The Science

According to Kotler’s book, Flow State originates in the brain. The release of five mood-boosting chemicals – dopamine, endorphins, norepinephrine, serotonin, and anandamide – creates a high that athletes, just like Davis, “can’t seem to get enough of”. It’s a wonderful experience – Flow State. So wonderful, in fact, that when you achieve it, it can become addictive. Dr. Ilona Boniwell describes the addiction to Flow State well. “Even activities that are morally good or neutral, like mountain climbing, chess or Playstation, can become addictive, so much that life without them can feel static, boring and meaningless. A simple non-gambling game on your computer, like solitaire, which many people use to ‘switch off’ for a few minutes, can take over your life. This happens when, instead of being a choice, a Flow-inducing activity becomes a necessity.”

Searching for Perfection

This addiction to Flow is different from an addiction to adrenaline. An athlete addicted to Flow is not an ‘adrenaline junkie’. They are not searching for that adrenaline rush that comes when you do something risky – like bungee jumping or skydiving. They are searching for perfection in what they are doing. Honnold says he is searching for the feeling of effortlessness. “When climbing feels good, when it feels effortless, when it feels flowy. That’s Flow State. And that is the appeal of climbing in a lot of ways is to get into that state. To feel like you’re doing something well and that you’re performing well.”

“I really belonged there and I wasn’t just scraping through it”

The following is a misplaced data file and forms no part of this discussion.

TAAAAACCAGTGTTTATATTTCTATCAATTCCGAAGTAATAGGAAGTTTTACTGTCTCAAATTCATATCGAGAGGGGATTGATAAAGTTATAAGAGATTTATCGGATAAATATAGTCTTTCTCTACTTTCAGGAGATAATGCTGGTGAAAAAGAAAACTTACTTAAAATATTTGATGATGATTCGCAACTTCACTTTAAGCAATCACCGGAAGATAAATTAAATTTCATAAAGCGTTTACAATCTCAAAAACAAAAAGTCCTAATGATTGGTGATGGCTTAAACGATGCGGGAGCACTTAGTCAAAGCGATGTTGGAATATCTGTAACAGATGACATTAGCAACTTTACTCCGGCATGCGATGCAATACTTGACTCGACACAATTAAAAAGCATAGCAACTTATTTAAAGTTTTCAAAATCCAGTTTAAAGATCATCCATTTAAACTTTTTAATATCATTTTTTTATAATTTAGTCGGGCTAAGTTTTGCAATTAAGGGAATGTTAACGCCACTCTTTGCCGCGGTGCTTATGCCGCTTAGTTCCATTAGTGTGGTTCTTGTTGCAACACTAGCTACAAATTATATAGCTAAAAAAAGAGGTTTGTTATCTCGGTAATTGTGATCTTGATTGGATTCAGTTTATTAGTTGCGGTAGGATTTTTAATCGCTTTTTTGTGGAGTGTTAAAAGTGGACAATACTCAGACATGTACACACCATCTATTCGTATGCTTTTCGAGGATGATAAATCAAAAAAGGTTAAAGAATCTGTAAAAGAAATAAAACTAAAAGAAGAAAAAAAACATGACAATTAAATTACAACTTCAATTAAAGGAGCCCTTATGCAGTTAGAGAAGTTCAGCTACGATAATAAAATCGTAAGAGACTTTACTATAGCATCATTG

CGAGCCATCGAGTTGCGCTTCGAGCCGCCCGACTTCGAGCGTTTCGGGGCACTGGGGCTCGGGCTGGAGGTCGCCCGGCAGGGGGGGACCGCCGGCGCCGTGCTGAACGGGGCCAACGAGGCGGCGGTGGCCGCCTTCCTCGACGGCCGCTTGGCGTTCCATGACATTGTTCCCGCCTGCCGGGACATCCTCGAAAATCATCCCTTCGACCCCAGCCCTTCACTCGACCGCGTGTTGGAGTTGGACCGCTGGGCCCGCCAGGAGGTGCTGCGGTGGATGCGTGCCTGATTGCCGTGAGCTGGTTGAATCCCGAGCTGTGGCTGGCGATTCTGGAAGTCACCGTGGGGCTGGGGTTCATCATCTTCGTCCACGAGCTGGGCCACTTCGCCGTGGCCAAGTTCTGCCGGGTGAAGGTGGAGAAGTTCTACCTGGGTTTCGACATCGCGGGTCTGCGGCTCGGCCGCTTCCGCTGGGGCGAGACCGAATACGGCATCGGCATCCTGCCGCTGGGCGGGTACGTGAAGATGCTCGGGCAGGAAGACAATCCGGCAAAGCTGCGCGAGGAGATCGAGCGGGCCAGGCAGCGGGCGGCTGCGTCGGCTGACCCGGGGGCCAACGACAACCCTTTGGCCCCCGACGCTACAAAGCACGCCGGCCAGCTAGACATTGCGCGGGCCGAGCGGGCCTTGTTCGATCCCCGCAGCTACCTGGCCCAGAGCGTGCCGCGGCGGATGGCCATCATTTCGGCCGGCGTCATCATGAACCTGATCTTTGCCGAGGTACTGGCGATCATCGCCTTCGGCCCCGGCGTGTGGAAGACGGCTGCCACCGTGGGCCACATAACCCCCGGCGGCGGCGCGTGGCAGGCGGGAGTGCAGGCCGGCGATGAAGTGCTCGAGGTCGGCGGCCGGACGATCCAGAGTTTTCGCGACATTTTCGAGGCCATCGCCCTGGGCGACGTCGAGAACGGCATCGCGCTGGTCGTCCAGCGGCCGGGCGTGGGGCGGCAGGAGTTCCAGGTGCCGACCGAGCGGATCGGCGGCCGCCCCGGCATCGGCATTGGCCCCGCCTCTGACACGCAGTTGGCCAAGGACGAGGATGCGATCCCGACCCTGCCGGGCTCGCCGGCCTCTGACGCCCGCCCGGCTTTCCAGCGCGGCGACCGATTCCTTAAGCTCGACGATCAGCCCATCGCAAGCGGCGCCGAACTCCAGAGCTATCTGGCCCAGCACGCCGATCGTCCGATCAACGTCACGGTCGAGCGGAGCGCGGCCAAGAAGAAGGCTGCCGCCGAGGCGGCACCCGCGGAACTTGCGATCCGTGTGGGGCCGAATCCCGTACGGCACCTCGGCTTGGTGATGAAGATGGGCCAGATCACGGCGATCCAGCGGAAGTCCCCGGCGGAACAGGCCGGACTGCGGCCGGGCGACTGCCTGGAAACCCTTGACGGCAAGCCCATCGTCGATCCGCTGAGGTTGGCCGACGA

Davis says when she has had experiences BASE jumping in which something almost went wrong and she “got lucky” – which may be a situation where an adrenaline rush could be triggered – she is usually unhappy with that experience. “For me, it’s not really seeking an adrenaline burst. It’s more seeking the ability to do something that maybe should be impossible, and yet doing it in a way that’s actually pretty reasonable… When I’ve had those moments where it just barely worked out, and I almost felt that I got lucky, I’m usually really dissatisfied with that experience. I prefer to feel like I’ve entered the situation in a very calculated way. I’ve really prepared. I’ve gone through Plan B, Plan C, Plan D scenarios. I’ve tried to really think through everything that could ever go wrong and feel like I have a plan for that. And then when it starts happening, I feel like I’m very in control of the situation because I chose to get into it feeling like I’m really ready for it. To me, those are always the most satisfying outcomes. When I either land from a jump or top out a climb and I feel like, ‘wow, you know, I really belonged there and I wasn’t just scrapping through it’.” A perfect balance of challenge and skill.